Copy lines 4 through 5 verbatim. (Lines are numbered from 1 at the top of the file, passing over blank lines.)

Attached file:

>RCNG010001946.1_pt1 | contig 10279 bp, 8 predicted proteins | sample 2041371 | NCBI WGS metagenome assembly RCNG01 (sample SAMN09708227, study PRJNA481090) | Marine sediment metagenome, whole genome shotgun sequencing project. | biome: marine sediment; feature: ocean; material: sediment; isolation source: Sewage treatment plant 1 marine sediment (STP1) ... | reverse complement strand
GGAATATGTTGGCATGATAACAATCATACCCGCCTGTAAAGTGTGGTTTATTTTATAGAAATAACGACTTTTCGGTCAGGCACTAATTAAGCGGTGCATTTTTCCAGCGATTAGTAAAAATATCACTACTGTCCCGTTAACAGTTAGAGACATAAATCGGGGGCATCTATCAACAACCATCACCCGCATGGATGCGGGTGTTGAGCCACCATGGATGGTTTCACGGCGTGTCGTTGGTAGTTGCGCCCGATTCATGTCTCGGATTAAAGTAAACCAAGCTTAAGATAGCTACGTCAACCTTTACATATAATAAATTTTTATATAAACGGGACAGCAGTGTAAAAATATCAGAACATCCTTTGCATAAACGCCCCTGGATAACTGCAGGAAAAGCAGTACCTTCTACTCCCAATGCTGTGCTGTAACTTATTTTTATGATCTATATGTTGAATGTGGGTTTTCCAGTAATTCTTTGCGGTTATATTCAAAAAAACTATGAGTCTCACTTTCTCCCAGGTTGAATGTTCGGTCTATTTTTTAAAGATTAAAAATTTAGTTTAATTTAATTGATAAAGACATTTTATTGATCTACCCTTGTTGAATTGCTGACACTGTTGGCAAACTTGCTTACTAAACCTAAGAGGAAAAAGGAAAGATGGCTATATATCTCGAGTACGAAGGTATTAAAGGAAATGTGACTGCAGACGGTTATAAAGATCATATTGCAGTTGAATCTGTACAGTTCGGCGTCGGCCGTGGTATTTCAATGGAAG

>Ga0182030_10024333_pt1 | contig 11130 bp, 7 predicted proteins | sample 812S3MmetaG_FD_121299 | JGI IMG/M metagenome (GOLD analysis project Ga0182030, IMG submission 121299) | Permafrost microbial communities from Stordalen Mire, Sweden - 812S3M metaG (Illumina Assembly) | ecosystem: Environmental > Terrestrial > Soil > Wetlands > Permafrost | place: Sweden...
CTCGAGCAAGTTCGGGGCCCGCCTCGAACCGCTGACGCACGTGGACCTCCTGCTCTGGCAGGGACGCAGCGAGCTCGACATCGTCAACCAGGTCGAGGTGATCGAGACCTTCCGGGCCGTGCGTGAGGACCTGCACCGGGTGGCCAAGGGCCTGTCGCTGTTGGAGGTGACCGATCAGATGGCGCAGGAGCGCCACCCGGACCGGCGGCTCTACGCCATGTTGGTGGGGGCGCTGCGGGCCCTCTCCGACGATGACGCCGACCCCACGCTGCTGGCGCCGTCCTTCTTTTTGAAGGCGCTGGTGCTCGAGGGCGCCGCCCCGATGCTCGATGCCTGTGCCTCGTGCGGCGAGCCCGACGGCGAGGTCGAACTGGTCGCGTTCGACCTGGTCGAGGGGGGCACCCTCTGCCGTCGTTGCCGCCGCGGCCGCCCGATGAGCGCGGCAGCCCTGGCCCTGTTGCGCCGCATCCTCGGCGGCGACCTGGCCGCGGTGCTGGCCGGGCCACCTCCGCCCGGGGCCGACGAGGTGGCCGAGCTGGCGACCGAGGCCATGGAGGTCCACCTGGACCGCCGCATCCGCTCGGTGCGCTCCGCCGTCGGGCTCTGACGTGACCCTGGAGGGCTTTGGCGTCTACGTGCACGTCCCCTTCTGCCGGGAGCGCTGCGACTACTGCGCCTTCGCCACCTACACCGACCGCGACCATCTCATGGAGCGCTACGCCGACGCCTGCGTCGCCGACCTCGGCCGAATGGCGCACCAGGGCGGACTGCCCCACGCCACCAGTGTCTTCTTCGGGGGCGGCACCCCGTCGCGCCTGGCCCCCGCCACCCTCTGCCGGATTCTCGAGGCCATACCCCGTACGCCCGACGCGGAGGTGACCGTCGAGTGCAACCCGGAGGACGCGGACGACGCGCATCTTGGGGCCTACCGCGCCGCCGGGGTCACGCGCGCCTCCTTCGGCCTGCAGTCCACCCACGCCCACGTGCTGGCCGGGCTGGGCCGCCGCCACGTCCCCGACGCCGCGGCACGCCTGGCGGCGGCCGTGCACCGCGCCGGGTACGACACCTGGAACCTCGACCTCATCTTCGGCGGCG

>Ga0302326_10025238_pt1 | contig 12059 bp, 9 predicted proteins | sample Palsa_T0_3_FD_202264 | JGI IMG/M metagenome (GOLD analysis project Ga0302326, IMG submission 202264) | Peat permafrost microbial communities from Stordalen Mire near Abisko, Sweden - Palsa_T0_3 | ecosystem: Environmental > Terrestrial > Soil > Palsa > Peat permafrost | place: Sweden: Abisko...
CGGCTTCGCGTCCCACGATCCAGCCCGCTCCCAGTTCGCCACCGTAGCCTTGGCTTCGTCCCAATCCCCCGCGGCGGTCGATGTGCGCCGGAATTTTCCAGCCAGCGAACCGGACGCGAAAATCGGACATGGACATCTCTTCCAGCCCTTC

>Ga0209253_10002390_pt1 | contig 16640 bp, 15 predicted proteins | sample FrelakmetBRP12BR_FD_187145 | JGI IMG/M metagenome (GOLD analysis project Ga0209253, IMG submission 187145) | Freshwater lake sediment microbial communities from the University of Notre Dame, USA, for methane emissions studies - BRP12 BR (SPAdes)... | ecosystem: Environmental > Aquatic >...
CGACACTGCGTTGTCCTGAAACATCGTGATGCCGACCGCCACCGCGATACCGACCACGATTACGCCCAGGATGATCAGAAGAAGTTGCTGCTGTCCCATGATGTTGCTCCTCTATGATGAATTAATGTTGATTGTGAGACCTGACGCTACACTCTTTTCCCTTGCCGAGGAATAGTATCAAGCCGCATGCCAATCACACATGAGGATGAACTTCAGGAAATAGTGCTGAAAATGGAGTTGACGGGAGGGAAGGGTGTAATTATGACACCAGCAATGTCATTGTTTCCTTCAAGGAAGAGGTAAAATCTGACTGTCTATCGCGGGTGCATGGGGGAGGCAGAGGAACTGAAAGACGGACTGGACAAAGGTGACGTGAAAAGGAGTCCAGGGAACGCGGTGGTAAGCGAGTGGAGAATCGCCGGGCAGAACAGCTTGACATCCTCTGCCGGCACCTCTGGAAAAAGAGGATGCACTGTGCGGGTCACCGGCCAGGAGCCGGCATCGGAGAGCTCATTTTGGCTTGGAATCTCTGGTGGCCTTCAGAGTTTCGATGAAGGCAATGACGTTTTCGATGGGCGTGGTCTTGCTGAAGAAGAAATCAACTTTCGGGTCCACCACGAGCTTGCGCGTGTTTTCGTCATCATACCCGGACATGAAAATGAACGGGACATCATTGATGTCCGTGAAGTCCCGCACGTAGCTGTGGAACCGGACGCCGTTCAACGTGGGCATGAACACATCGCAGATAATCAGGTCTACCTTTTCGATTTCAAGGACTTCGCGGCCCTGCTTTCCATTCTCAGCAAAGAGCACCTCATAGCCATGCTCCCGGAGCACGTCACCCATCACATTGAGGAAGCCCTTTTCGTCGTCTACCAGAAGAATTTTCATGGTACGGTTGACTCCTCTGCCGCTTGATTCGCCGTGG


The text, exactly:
CTCGAGCAAGTTCGGGGCCCGCCTCGAACCGCTGACGCACGTGGACCTCCTGCTCTGGCAGGGACGCAGCGAGCTCGACATCGTCAACCAGGTCGAGGTGATCGAGACCTTCCGGGCCGTGCGTGAGGACCTGCACCGGGTGGCCAAGGGCCTGTCGCTGTTGGAGGTGACCGATCAGATGGCGCAGGAGCGCCACCCGGACCGGCGGCTCTACGCCATGTTGGTGGGGGCGCTGCGGGCCCTCTCCGACGATGACGCCGACCCCACGCTGCTGGCGCCGTCCTTCTTTTTGAAGGCGCTGGTGCTCGAGGGCGCCGCCCCGATGCTCGATGCCTGTGCCTCGTGCGGCGAGCCCGACGGCGAGGTCGAACTGGTCGCGTTCGACCTGGTCGAGGGGGGCACCCTCTGCCGTCGTTGCCGCCGCGGCCGCCCGATGAGCGCGGCAGCCCTGGCCCTGTTGCGCCGCATCCTCGGCGGCGACCTGGCCGCGGTGCTGGCCGGGCCACCTCCGCCCGGGGCCGACGAGGTGGCCGAGCTGGCGACCGAGGCCATGGAGGTCCACCTGGACCGCCGCATCCGCTCGGTGCGCTCCGCCGTCGGGCTCTGACGTGACCCTGGAGGGCTTTGGCGTCTACGTGCACGTCCCCTTCTGCCGGGAGCGCTGCGACTACTGCGCCTTCGCCACCTACACCGACCGCGACCATCTCATGGAGCGCTACGCCGACGCCTGCGTCGCCGACCTCGGCCGAATGGCGCACCAGGGCGGACTGCCCCACGCCACCAGTGTCTTCTTCGGGGGCGGCACCCCGTCGCGCCTGGCCCCCGCCACCCTCTGCCGGATTCTCGAGGCCATACCCCGTACGCCCGACGCGGAGGTGACCGTCGAGTGCAACCCGGAGGACGCGGACGACGCGCATCTTGGGGCCTACCGCGCCGCCGGGGTCACGCGCGCCTCCTTCGGCCTGCAGTCCACCCACGCCCACGTGCTGGCCGGGCTGGGCCGCCGCCACGTCCCCGACGCCGCGGCACGCCTGGCGGCGGCCGTGCACCGCGCCGGGTACGACACCTGGAACCTCGACCTCATCTTCGGCGGCG

>Ga0302326_10025238_pt1 | contig 12059 bp, 9 predicted proteins | sample Palsa_T0_3_FD_202264 | JGI IMG/M metagenome (GOLD analysis project Ga0302326, IMG submission 202264) | Peat permafrost microbial communities from Stordalen Mire near Abisko, Sweden - Palsa_T0_3 | ecosystem: Environmental > Terrestrial > Soil > Palsa > Peat permafrost | place: Sweden: Abisko...